Wednesday, November 18, 2009

Round-up from the last few days

Here's a quick round-up of developments in the last few days:

Goldman Sachs apologised after protesters bearing squid placards and too-big-to-exist signs converged on its Washington DC office and the home of Lloyd Blankfein. Blankfein had earlier caused uproar when said the bank does god's work. He later made things worse when he said he had been joking. The pressure had some effect as GS then pledged USD 500m to help small businesses.

Gordon Brown called for a new social and economic contract between financial services and society. His ideas include a self-policing insurance fund and a Tobin tax, which Timothy Geithner quickly rejected. Newspapers attacked Brown for fumbling but few explored his ideas or questioned Geithner's instant rejection of a transaction tax.

The FSA is to have powers to tear up bankers employment contracts if they conflict with FSA guidelines. The BBA howled loudly, as did City employment lawyers despite the prospect of more litigation.

Also in the Queen's speech, the FSA will have greater powers to investigate and discipline wrongdoing. Commentators treated it as a purely political story, with Labour beefing up the regulator and the Tories planning to re-house it.

John Varley wrote a full page article for the Sunday Telegraph in which he defended investment banking and distanced himself from prop trading. Is he preparing for an era without prop desks?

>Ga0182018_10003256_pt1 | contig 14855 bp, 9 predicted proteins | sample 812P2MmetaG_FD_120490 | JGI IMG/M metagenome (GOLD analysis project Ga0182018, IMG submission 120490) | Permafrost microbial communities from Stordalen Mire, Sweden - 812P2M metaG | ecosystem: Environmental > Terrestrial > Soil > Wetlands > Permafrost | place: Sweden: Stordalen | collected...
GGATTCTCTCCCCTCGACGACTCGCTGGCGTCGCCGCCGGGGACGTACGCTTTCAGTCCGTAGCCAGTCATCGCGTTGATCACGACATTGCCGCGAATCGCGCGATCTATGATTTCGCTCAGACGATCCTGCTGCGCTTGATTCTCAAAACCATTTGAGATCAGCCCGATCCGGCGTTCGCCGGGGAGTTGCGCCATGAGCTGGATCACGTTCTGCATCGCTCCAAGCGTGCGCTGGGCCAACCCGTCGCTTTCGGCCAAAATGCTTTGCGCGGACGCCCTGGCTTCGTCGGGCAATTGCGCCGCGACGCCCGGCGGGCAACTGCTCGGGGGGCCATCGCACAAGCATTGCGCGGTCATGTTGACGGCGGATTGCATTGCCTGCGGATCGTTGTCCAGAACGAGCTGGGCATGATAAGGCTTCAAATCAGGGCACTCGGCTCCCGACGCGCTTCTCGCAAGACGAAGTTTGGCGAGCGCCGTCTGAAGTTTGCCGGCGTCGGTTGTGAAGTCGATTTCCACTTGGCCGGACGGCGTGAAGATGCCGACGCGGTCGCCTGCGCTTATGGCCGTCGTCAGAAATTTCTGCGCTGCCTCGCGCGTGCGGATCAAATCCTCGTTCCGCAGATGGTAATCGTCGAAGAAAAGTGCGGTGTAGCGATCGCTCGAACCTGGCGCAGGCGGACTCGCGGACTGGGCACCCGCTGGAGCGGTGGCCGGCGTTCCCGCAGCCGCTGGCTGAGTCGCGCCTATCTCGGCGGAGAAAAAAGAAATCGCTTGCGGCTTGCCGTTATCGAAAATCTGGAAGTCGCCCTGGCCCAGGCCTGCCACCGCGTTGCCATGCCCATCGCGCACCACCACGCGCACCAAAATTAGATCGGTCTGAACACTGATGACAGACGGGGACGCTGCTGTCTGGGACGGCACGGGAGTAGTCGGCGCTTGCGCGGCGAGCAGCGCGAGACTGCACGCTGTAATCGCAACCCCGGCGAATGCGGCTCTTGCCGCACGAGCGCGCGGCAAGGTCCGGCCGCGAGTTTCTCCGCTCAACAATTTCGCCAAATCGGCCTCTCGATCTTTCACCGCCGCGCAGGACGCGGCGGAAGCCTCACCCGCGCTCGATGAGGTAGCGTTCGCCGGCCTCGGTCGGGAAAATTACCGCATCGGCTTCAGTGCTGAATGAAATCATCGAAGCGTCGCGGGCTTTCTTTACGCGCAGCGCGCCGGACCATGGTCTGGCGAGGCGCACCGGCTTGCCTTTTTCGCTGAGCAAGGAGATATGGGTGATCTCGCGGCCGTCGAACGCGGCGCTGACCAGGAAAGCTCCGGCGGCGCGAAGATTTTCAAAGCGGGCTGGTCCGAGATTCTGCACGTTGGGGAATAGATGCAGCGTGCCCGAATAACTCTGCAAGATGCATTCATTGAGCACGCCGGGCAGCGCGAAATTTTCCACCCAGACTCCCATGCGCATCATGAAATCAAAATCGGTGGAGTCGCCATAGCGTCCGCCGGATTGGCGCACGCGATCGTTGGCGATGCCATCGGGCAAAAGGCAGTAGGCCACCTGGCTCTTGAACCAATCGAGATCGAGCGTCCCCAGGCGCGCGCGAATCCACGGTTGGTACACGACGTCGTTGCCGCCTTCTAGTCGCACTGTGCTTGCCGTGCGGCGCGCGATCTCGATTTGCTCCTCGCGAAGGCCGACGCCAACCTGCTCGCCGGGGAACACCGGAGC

Former corporate financier Nick Anstee was inaugurated as new Lord Mayor of London in a rain-soaked but enthusiastic procession of 6,000 community participants. He used his speech to say the City must play its part in wider society but spoiled it by adding that bonus culture was not part of the crisis.

Stuart Popham of Clifford Chance will reportedly chair the new City lobby group,  TheCityUK, to promote the City's interests.

Clive Briault, former FSA regulator, warned that too many new regulatory initiatives could weaken reform, so better to focus on a few.

Peter Sands of Standard Chartered lost patience with all this talk of regulatory reform. In a Gerald Ratner moment, he claimed banks will pass all the extra costs on to their clients.

Coincidentally, Lord Myners said bankers whose egos cannot be subordinated to financial stability should leave the industry.

Will Hutton told an audience at the LSE about his new book, Them and Us, in which he will call for agreement on a definition of fairness to provide a philosophical underpinning to regulatory reform, and an end to society's “grotesque bargain” with financial oligarchs. Hutton became a New Labour guru on stakeholding in 1997, perhaps sensing regime change he later published an email exchange with George Osborne about his ideas.

Josh Kosman called the private equity industry to account with his new book, The Buyout of America, in which he warns of a second credit crisis from failing LBOs.

John Kay wrote about the thin line between rent-seeking and theft, saying that a concentration of market power has turned today's corporate executives and investment bankers into rent-seekers like the old bandit toll-seekers of the Rhine.

Phillip Booth from the Institute of Economic Affairs wrote that ethics alone are not the answer. To illustrate, he said dodgy CDOs were seen as ethically positive for extending homeownership to the poor, and only become bad after the crash (begging the interesting question of whether ethical values go up and down with bubbles too). Leave it to the market, he concluded.

Cass ethics professor Roger Steare responded with a letter saying we have plenty of philosophical perspectives that worked well for thousands of years. But corporations and markets have no persona, soul or conscience, a bit like Frankinstein's monster, so cannot work in a moral way unless they are humanised. This means giving company directors and shareholders full legal and financial responsibility.

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